Jennifer Beals was there to present the Davidson/Valentini Award, which is given to "an openly lesbian, gay, bisexual or transgender media professional who has made a significant difference in promoting equal rights for our community." This year’s winner was L Word creator Ilene Chaiken, who was also hands down the best dressed star on the red carpet, with Beals a close second.
Beals said that playing a lesbian has been a powerfully enlightening experience for her. "I wasn’t aware of gay issues before at all," she told me. "I had no idea the LGBT community was not included in hate crime legislation, and when I found that out, it was very, very, very upsetting. I feel connected to the LGBT community by virtue of having always felt ‘other,’ so it was a natural connection. But certainly there are so many political issues that I wasn’t aware of."
She continued: "Even when we first started the pilot, I remember sitting in a restaurant with my husband, and we were canoodling. And I realized if I had been with my girlfriend, that would have been a very big and very bold gesture. And that to me is just incredibly bizarre. I’m much more aware now."
Beals told me she believes lesbian and gay story lines on television can only help increase queer visibility and equality in the real world. "Through storytelling, everyone is linked, because everybody recognizes one another’s humanity," she said. "One community is connected to another, and then you see the ways in which we’re similar are much more numerous than the ways in which we’re different."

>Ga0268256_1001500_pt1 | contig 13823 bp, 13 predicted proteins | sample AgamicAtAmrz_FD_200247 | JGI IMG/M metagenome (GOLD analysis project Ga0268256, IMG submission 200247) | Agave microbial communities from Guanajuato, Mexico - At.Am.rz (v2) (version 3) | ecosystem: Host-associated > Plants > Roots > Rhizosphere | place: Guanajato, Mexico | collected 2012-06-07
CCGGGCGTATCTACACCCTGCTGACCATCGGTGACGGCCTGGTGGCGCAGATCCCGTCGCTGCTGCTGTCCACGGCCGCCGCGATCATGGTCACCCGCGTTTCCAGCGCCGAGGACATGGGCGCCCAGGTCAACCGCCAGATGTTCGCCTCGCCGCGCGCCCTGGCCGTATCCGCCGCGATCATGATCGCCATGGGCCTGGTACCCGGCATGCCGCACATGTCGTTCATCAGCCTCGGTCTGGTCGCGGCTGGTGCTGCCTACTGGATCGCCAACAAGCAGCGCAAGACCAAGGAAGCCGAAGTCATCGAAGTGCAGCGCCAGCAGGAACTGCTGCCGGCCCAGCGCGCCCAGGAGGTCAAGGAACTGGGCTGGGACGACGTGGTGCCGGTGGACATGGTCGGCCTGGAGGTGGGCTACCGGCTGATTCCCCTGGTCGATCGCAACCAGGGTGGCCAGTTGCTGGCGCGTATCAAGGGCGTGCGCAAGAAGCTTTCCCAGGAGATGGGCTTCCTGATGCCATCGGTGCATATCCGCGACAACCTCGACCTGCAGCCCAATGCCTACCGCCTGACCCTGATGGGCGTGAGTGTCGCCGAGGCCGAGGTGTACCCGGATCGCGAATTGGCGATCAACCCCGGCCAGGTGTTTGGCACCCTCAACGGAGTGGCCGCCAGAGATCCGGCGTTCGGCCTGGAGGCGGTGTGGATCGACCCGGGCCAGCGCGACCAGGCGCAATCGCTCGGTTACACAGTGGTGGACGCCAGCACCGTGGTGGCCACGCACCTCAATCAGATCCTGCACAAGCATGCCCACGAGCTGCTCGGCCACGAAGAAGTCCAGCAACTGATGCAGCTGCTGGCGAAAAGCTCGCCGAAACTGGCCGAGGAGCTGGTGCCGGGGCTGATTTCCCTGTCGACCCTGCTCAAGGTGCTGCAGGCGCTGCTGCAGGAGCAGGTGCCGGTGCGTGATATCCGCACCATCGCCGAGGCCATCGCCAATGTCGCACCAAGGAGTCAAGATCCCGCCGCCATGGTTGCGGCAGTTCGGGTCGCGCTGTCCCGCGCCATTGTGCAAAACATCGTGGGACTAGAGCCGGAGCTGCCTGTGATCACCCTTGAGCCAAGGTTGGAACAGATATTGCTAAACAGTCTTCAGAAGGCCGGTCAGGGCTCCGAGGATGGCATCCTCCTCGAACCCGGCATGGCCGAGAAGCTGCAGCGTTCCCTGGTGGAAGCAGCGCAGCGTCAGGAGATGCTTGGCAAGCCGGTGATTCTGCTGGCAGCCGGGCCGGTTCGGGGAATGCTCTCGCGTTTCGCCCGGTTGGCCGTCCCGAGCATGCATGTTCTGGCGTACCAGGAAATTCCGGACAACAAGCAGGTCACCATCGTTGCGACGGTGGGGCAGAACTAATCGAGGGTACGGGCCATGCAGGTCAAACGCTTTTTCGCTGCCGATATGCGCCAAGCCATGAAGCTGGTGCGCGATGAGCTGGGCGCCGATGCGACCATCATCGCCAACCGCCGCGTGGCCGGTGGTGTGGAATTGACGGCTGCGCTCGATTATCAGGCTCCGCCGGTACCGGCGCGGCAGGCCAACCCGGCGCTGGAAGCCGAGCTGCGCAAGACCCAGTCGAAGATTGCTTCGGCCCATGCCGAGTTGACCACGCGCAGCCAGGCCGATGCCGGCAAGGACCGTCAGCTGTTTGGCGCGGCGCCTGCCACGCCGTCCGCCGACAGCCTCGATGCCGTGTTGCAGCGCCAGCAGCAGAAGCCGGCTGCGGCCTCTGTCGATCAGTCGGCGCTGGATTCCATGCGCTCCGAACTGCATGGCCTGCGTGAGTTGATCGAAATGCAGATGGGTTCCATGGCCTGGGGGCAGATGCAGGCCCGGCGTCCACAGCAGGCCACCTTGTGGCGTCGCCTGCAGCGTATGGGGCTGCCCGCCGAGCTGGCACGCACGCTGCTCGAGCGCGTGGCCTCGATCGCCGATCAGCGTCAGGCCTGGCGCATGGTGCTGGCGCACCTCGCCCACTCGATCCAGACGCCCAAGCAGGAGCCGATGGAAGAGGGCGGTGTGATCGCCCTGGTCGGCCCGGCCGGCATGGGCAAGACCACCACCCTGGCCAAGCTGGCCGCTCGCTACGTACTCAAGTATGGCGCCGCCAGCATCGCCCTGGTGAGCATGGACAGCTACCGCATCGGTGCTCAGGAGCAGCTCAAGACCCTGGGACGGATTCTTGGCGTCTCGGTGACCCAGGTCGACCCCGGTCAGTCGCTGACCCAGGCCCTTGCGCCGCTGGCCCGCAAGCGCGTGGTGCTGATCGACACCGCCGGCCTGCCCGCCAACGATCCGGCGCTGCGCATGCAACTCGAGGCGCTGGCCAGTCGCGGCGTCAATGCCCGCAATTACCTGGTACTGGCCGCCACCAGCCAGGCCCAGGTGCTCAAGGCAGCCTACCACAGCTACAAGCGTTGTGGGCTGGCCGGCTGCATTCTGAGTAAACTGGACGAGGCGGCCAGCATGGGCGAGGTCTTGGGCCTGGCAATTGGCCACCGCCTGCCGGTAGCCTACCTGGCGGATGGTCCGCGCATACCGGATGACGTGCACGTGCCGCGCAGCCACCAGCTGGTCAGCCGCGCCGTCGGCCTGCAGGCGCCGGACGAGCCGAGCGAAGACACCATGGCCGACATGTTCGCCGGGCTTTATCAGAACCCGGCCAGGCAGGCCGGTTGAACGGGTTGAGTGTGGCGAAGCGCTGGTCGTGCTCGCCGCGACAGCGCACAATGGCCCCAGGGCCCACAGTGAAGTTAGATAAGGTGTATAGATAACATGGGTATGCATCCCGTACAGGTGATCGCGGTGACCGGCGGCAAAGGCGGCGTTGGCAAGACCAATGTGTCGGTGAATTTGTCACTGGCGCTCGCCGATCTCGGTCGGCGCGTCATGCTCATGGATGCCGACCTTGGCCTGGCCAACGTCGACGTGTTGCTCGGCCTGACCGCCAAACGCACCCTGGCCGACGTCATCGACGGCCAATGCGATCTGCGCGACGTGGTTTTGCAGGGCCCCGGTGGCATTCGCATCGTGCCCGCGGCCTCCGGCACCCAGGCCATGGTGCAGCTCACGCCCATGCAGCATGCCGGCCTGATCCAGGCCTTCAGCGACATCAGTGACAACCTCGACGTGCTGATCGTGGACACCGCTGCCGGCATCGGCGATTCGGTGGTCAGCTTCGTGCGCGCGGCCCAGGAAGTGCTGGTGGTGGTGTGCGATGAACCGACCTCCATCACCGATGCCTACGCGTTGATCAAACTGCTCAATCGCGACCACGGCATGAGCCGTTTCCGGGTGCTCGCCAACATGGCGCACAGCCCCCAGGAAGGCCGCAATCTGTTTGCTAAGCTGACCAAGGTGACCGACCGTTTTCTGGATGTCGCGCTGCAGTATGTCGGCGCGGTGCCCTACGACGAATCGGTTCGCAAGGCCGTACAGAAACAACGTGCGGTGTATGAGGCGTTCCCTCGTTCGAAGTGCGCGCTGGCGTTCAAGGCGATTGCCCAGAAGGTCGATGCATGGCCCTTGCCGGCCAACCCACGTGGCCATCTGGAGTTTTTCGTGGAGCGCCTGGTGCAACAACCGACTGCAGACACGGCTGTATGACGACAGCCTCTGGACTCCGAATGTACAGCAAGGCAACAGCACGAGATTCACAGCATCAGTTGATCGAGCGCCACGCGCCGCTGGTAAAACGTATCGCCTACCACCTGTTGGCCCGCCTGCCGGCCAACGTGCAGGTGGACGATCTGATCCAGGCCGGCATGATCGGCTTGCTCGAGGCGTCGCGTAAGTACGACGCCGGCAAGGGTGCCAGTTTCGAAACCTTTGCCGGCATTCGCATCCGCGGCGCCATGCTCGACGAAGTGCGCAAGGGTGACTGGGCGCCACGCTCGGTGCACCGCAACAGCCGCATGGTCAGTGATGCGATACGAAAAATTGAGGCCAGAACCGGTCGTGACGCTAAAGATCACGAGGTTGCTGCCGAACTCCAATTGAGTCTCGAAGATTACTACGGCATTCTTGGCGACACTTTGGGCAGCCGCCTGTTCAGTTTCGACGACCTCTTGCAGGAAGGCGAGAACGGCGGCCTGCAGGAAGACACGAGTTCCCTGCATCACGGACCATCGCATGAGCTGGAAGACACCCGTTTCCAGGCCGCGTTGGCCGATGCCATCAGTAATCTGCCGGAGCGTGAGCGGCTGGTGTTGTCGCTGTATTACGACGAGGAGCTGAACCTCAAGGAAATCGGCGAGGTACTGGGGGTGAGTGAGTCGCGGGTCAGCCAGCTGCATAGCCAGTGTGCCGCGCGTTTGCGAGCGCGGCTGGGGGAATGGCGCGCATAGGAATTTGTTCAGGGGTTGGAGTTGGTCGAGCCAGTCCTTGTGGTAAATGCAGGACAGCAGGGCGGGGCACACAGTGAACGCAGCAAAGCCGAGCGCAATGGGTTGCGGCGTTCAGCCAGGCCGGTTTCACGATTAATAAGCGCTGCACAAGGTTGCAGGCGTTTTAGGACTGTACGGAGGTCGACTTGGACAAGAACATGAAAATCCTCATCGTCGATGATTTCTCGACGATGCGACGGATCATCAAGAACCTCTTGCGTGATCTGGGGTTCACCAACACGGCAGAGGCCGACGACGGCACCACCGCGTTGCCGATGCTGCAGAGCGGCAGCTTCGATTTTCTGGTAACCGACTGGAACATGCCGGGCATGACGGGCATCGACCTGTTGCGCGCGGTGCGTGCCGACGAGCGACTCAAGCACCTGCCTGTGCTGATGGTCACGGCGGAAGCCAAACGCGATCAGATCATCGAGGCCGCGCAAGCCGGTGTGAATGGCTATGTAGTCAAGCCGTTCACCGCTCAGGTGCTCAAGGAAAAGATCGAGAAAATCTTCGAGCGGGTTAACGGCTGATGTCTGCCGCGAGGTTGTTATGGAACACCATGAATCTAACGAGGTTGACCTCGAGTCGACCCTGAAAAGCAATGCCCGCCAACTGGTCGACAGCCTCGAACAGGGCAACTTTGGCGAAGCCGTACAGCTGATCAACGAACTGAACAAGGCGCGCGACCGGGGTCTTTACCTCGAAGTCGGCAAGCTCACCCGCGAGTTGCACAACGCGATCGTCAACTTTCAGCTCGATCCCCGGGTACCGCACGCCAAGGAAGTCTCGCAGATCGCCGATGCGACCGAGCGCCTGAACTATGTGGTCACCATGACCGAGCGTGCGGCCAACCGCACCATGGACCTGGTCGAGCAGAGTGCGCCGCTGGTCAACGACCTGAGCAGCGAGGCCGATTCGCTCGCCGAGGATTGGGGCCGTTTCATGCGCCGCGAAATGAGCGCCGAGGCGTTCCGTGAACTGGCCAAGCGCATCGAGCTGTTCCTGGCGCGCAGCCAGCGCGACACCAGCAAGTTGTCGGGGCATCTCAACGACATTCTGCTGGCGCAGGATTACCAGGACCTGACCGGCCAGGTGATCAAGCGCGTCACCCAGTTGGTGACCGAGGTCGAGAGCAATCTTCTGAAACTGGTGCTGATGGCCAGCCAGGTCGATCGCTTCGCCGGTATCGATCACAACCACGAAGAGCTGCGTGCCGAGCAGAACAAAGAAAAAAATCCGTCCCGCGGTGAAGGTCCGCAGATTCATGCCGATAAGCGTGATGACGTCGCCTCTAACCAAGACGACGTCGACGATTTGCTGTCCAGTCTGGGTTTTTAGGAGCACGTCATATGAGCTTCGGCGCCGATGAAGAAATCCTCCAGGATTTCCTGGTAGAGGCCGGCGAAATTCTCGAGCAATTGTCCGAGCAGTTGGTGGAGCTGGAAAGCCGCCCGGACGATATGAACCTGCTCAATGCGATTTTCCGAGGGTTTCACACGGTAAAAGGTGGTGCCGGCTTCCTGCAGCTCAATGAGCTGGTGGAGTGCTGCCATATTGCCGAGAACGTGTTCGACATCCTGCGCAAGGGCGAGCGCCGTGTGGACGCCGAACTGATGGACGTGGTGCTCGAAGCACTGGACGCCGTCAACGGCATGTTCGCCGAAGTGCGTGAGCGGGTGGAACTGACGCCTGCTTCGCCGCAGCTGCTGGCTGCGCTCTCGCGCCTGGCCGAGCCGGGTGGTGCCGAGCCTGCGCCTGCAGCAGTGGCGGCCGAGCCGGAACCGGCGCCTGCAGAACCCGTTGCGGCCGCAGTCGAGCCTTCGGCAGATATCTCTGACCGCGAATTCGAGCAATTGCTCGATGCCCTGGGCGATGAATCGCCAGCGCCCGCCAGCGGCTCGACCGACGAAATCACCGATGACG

Which isn’t to say it’s all about politics. Chaiken said the next season of The L Word was going to be "good and fun, and we’re going to honor these characters." Asked if there’d be any surprises in the next season, she said, "I hope we keep you all on your toes, and it’s fun and exciting, and we give you some fun and satisfaction, and keep you screaming in the aisles."
Other winners and nominees of the night included filmmakers Luane Beck and Kim Clark (God and Gays):
Anne Stockwell, editor of the Advocate, who accepted the award for Outstanding Magazine – Overall Coverage:
I asked Stockwell what she thought about the impact of increased LGBT presence in the media. “I think it couldn’t be better,” she said. “The fact that we’re going to see tomorrow night this high profile wedding, and everybody’s talking about it. Wow. I’m sure that some people feel very threatened when they see our stories ‘normalized.’ They’re losing their effectiveness, and I’m sure they’re very sad about that.” She smiled. “But I’m not.”
— by Christie Keith